CriticalDance Forum

San Francisco Ballet Mixed Rep Program II 2/3/2000
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Author:  Azlan [ Sun Feb 06, 2000 3:43 pm ]
Post subject:  San Francisco Ballet Mixed Rep Program II 2/3/2000

SAN FRANCISCO BALLET MIXED REP PROGRAM II 2/3/2000<P>What a moving performance put on by Joanna Berman tonight, in a poignant and subtle pdd opposite Stephen Legate in David Bintley's "The Dance House." According to Ballet Mistress Anita Paciotti, Bintley exclaimed, when setting this ballet on SFB, "Can Joanna do no wrong?" He was obviously impressed by her talents. And so was the audience, as they gave her the loudest applause of the night.<P>As with the rest of the ballet, the relationship the pair has towards the central, "ghost-clown" character, danced with delightful exuberance by Yuri Possokhov, is not clearly defined. However, the strongly graceful movements of the pair, especially Berman, clearly suggest that they -- and the relationship between themselves -- are affected by the loss of a close and inspiring friend. It is a sadly all too familiar story of a great talent who is loss to us because of AIDS.<P>While Bintley created this ballet in memory of his friend and colleague Nick Millington and although the ballet is about AIDS, it is, in my interpretation, far from being a ballet about dying. Set to Shostakovich's "Concerto for Piano, Trumpet and Strings," it is a modern classic that focuses on the memories of a gifted individual who touched all those around him, as evidenced by the joyful dancing of the corps, led by a sprightly Tina LeBlanc, in mimicking his steps and making them their own. There is also a certain slinkiness in the movements of the soloists, with the most memorable sequence being one in which, with arms bent over their shoulders like wings, the dancers rotate their elbows back as they dance backwards en pointe.<P>As in "The Dance House," a spirit is also the central character in "Taiko," a 1999 work by Australian heartthrob Stanton Welch. Muriel Maffre reprises the role of the spirit which, in this ballet, is named Belief. Her patient and graceful movements suggest spiritual peace; there is even a sequence where she mimics rituals from various religions. Around Maffre is an ensemble group of dancers in black translucent silky pajama-like costumes over skintone unitards. In movements inspired equally by the martial arts of taiko and everyday activities like walking and reading, the dancers move in rhythm -- a la disco rather than ballet -- to recorded taiko drumming by Australian musicians Michael Askill, Ian Cleworth, Rebecca Lagos and Colin Piper. Indeed, the set is suggestive of a discotheque with moody lighting and abstract artwork on transparent panels.<P>I have to admit I am confused about my appreciation of "Taiko" ever since its premiere last season. On the one hand, I was disappointed the work borrowed so much from disco and the traditional art form of taiko. On the other, I am excited by its ability to entertain the occasional dance fan and astounded by the ability of the dancers to keep on beat to nothing but the sounds of drumming.<P>Curiously, I am also confused about my feelings for Anthony Tudor's "Gala Performance." With repeated viewings, I find myself enjoying this work less and less even though I remember being hysterically beside myself the first time I saw it. When the ballet pokes fun at primaballerinas by exaggerating the worst characteristics of ballerinas from three countries, I personally find the joke truly humorous only once. The audience must have shared my feelings as the laughter and applause was much more tepid than at last season's performance of this work. Still, I found newcomer Lorena Feijoo's portrayal of a heavy-footed Russian ballerina endearing. Elegant Muriel Maffre was of course perfect as the haughty Italian ballerina, as was effervescent Kristin Long as the bubbly French ballerina.<P>Leaving the theater at the end of the program, soothing images from the powerfully melancholic "The Dance House" was the strongest in my mind. I sincerely hope San Francisco Ballet encores it next season, for more people should see this incredibly moving work.<p>[This message has been edited by Azlan (edited 02-06-2000).]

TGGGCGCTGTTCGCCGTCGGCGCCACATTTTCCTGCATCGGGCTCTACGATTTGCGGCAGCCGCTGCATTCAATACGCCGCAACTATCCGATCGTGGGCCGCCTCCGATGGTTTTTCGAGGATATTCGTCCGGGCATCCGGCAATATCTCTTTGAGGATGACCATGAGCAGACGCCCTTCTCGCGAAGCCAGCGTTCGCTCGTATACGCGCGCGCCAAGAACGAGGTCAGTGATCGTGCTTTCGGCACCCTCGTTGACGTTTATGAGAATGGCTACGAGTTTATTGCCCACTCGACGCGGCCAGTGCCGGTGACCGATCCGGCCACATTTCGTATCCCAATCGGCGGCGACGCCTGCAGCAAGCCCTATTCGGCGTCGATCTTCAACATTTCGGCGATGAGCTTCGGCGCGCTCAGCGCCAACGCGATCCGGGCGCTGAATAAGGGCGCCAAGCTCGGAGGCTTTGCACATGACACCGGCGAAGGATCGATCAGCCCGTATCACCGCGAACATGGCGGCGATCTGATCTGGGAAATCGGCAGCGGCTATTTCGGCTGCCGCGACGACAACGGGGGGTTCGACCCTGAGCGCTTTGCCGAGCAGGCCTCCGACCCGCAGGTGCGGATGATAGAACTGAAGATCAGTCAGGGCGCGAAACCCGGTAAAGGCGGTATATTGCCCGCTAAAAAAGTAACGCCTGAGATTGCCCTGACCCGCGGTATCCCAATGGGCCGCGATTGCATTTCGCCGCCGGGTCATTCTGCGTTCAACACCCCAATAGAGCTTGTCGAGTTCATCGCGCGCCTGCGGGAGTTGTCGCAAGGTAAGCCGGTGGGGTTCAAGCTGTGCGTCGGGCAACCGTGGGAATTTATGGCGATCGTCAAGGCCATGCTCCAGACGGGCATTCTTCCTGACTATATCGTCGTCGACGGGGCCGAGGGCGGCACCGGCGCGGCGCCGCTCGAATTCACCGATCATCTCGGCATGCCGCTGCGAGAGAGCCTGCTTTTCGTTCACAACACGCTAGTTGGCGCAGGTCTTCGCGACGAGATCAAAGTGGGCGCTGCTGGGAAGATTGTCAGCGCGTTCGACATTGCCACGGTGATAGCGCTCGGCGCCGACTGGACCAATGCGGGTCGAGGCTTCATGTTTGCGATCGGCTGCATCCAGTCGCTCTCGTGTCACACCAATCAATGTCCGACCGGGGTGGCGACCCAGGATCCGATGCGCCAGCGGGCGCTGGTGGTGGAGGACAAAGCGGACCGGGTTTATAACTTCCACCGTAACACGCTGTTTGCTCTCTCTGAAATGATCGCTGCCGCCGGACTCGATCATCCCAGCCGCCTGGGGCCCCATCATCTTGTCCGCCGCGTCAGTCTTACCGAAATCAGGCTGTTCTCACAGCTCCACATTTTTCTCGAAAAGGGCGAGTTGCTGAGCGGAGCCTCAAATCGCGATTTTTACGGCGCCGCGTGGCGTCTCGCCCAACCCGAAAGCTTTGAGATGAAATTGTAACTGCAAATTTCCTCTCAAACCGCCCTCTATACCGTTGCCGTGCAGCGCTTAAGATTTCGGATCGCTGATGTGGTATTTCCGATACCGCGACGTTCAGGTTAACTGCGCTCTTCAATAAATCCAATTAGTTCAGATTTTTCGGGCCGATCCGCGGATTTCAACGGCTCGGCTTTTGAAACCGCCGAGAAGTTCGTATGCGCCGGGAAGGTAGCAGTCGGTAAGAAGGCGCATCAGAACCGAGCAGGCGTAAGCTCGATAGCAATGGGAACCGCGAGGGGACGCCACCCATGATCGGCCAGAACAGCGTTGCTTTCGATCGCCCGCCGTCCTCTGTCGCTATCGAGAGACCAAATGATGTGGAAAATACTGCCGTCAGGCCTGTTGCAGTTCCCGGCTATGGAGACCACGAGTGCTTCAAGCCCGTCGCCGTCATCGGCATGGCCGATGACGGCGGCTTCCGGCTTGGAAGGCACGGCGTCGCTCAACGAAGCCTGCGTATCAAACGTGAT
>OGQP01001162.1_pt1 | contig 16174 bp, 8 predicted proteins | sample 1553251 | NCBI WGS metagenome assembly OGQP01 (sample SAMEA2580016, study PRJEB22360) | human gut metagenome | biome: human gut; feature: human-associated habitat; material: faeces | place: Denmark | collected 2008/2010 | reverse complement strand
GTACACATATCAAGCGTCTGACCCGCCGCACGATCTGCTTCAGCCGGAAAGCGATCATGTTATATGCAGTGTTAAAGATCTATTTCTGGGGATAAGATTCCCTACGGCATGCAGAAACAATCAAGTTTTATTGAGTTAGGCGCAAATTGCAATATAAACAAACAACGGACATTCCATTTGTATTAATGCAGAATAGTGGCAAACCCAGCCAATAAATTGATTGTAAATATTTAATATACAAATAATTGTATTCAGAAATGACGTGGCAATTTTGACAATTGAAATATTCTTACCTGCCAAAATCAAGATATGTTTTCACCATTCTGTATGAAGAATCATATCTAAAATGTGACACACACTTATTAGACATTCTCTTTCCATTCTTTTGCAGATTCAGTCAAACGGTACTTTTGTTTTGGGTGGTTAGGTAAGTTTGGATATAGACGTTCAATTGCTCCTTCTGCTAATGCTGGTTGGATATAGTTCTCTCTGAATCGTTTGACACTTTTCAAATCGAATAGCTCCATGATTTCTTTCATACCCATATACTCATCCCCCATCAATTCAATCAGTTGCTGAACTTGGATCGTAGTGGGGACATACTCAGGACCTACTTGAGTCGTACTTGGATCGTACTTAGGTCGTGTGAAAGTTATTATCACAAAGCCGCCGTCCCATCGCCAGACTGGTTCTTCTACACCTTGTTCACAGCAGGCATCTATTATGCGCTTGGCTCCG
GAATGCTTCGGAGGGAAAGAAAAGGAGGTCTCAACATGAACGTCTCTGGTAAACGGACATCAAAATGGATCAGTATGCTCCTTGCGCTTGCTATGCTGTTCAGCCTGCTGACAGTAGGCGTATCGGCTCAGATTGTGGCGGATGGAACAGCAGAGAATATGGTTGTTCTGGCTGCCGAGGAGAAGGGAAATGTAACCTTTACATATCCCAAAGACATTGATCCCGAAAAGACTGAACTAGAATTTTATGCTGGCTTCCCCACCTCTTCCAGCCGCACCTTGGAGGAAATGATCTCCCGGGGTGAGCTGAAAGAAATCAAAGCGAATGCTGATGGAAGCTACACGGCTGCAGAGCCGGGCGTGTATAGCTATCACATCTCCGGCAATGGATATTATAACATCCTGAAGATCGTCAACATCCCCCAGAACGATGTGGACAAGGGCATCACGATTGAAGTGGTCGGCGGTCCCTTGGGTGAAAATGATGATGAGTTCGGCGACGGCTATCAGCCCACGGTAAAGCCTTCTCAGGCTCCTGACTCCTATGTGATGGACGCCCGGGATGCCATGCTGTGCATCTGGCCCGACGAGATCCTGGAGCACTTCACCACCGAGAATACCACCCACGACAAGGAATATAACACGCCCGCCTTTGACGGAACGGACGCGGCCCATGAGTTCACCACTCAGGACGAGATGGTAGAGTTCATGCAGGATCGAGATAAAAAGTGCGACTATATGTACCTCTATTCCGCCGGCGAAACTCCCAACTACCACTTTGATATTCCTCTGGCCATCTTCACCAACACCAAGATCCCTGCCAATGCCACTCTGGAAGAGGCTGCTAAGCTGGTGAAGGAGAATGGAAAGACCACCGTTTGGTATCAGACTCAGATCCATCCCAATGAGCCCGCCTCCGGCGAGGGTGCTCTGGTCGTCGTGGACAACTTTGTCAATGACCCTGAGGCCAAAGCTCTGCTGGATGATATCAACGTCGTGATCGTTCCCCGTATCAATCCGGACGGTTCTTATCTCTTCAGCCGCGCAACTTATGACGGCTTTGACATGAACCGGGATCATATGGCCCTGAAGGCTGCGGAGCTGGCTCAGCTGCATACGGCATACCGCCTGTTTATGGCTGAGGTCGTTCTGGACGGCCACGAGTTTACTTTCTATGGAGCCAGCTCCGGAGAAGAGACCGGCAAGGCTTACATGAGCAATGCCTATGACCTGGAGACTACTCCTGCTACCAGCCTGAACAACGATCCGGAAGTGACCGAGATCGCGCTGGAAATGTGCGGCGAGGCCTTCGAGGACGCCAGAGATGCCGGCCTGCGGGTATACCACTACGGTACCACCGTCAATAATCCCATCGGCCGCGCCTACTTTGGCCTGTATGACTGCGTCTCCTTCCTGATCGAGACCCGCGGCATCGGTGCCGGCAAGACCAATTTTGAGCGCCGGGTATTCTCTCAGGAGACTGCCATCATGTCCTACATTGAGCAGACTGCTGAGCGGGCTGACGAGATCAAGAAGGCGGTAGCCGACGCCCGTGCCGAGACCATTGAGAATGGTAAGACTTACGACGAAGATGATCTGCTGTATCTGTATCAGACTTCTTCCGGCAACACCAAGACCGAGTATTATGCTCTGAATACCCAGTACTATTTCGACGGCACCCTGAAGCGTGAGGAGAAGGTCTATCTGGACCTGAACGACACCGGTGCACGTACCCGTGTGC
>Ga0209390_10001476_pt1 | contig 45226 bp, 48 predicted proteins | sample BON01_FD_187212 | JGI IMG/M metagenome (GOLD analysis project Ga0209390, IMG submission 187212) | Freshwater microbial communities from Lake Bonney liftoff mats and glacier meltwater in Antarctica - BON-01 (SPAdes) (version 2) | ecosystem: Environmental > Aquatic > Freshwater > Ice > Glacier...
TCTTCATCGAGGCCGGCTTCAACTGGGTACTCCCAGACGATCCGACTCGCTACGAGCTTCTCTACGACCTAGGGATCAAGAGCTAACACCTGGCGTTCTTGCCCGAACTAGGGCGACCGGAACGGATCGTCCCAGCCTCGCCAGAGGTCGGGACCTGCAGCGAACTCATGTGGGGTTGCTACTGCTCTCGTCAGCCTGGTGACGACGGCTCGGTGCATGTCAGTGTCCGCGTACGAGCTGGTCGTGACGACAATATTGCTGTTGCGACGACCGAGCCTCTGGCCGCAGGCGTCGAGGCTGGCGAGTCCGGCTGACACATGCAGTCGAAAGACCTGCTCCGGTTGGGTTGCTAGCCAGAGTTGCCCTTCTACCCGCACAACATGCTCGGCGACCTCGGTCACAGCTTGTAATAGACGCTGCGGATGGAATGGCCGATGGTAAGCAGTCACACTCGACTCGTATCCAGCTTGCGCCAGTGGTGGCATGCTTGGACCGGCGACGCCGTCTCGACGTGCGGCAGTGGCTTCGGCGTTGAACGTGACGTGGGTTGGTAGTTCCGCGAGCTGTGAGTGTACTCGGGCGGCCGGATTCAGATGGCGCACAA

Author:  Azlan [ Sun Feb 06, 2000 4:08 pm ]
Post subject:  Re: San Francisco Ballet Mixed Rep Program II 2/3/2000

Here are some reviews by the SF media:<P>SF Chronicle's Octavio Roca, 2/5/2000 <A HREF="" TARGET=_blank></A> <P>SF Examiner's Allan Ulrich, 2/4/2000 <A HREF="" TARGET=_blank></A> <P><BR>PS - Stuart, I thought you might like to know that I came within earshot of newly promoted Soloist Vanessa Zahorian. Only later did I remember your request for her telephone number, to discuss technique. Perhaps next time. Image

Author:  Daedalus [ Mon Feb 07, 2000 7:58 am ]
Post subject:  Re: San Francisco Ballet Mixed Rep Program II 2/3/2000

Azlan, I shared some of your disappointment with "Taiko". In addition to the things that you mention, I thought that the stage patterned with light and shadow, the black and white patterned costumes and the generally low lighting made it sometimes difficult to see the dancers.<P>------------------<BR>

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